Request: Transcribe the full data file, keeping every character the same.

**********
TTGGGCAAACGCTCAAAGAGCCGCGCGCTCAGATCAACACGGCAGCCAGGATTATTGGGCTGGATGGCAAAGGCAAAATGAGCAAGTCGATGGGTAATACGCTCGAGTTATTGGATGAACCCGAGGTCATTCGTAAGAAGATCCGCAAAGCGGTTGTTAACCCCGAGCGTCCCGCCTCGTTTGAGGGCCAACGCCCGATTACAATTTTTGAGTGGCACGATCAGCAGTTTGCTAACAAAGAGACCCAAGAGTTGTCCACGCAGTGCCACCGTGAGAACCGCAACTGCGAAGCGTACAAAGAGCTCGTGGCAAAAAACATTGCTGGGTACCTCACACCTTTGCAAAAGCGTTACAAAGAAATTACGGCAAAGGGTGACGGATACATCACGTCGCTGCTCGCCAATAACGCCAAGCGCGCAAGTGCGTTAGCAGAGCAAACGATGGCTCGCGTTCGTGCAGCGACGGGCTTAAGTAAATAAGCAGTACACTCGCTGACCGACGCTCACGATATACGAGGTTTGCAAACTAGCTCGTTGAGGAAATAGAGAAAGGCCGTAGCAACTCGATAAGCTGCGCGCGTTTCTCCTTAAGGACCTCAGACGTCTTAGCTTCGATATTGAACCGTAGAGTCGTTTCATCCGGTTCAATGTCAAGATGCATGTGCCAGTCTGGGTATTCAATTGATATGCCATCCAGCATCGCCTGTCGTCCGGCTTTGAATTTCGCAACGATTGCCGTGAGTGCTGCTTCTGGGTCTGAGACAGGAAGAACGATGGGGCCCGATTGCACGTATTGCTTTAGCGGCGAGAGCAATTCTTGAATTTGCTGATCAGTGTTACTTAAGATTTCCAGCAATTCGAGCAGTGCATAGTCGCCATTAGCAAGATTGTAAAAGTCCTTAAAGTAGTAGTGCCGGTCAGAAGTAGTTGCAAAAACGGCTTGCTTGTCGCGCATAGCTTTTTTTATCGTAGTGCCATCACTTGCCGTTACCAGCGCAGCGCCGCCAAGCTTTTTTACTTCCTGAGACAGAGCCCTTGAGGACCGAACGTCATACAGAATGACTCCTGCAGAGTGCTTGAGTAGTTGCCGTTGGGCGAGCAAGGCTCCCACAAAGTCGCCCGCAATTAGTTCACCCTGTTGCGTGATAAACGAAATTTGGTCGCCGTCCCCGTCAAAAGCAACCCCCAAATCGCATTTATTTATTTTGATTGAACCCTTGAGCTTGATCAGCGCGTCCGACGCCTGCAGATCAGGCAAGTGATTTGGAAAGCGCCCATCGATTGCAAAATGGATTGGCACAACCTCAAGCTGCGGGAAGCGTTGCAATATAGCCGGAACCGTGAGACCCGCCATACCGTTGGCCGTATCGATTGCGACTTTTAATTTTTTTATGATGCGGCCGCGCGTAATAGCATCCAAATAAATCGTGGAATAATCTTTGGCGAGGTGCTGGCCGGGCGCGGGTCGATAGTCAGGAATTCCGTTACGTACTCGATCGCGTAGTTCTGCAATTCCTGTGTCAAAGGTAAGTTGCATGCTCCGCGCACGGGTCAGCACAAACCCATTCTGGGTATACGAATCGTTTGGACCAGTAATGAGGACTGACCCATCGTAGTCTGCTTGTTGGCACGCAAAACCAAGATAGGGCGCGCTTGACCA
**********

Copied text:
TTGGGCAAACGCTCAAAGAGCCGCGCGCTCAGATCAACACGGCAGCCAGGATTATTGGGCTGGATGGCAAAGGCAAAATGAGCAAGTCGATGGGTAATACGCTCGAGTTATTGGATGAACCCGAGGTCATTCGTAAGAAGATCCGCAAAGCGGTTGTTAACCCCGAGCGTCCCGCCTCGTTTGAGGGCCAACGCCCGATTACAATTTTTGAGTGGCACGATCAGCAGTTTGCTAACAAAGAGACCCAAGAGTTGTCCACGCAGTGCCACCGTGAGAACCGCAACTGCGAAGCGTACAAAGAGCTCGTGGCAAAAAACATTGCTGGGTACCTCACACCTTTGCAAAAGCGTTACAAAGAAATTACGGCAAAGGGTGACGGATACATCACGTCGCTGCTCGCCAATAACGCCAAGCGCGCAAGTGCGTTAGCAGAGCAAACGATGGCTCGCGTTCGTGCAGCGACGGGCTTAAGTAAATAAGCAGTACACTCGCTGACCGACGCTCACGATATACGAGGTTTGCAAACTAGCTCGTTGAGGAAATAGAGAAAGGCCGTAGCAACTCGATAAGCTGCGCGCGTTTCTCCTTAAGGACCTCAGACGTCTTAGCTTCGATATTGAACCGTAGAGTCGTTTCATCCGGTTCAATGTCAAGATGCATGTGCCAGTCTGGGTATTCAATTGATATGCCATCCAGCATCGCCTGTCGTCCGGCTTTGAATTTCGCAACGATTGCCGTGAGTGCTGCTTCTGGGTCTGAGACAGGAAGAACGATGGGGCCCGATTGCACGTATTGCTTTAGCGGCGAGAGCAATTCTTGAATTTGCTGATCAGTGTTACTTAAGATTTCCAGCAATTCGAGCAGTGCATAGTCGCCATTAGCAAGATTGTAAAAGTCCTTAAAGTAGTAGTGCCGGTCAGAAGTAGTTGCAAAAACGGCTTGCTTGTCGCGCATAGCTTTTTTTATCGTAGTGCCATCACTTGCCGTTACCAGCGCAGCGCCGCCAAGCTTTTTTACTTCCTGAGACAGAGCCCTTGAGGACCGAACGTCATACAGAATGACTCCTGCAGAGTGCTTGAGTAGTTGCCGTTGGGCGAGCAAGGCTCCCACAAAGTCGCCCGCAATTAGTTCACCCTGTTGCGTGATAAACGAAATTTGGTCGCCGTCCCCGTCAAAAGCAACCCCCAAATCGCATTTATTTATTTTGATTGAACCCTTGAGCTTGATCAGCGCGTCCGACGCCTGCAGATCAGGCAAGTGATTTGGAAAGCGCCCATCGATTGCAAAATGGATTGGCACAACCTCAAGCTGCGGGAAGCGTTGCAATATAGCCGGAACCGTGAGACCCGCCATACCGTTGGCCGTATCGATTGCGACTTTTAATTTTTTTATGATGCGGCCGCGCGTAATAGCATCCAAATAAATCGTGGAATAATCTTTGGCGAGGTGCTGGCCGGGCGCGGGTCGATAGTCAGGAATTCCGTTACGTACTCGATCGCGTAGTTCTGCAATTCCTGTGTCAAAGGTAAGTTGCATGCTCCGCGCACGGGTCAGCACAAACCCATTCTGGGTATACGAATCGTTTGGACCAGTAATGAGGACTGACCCATCGTAGTCTGCTTGTTGGCACGCAAAACCAAGATAGGGCGCGCTTGACCA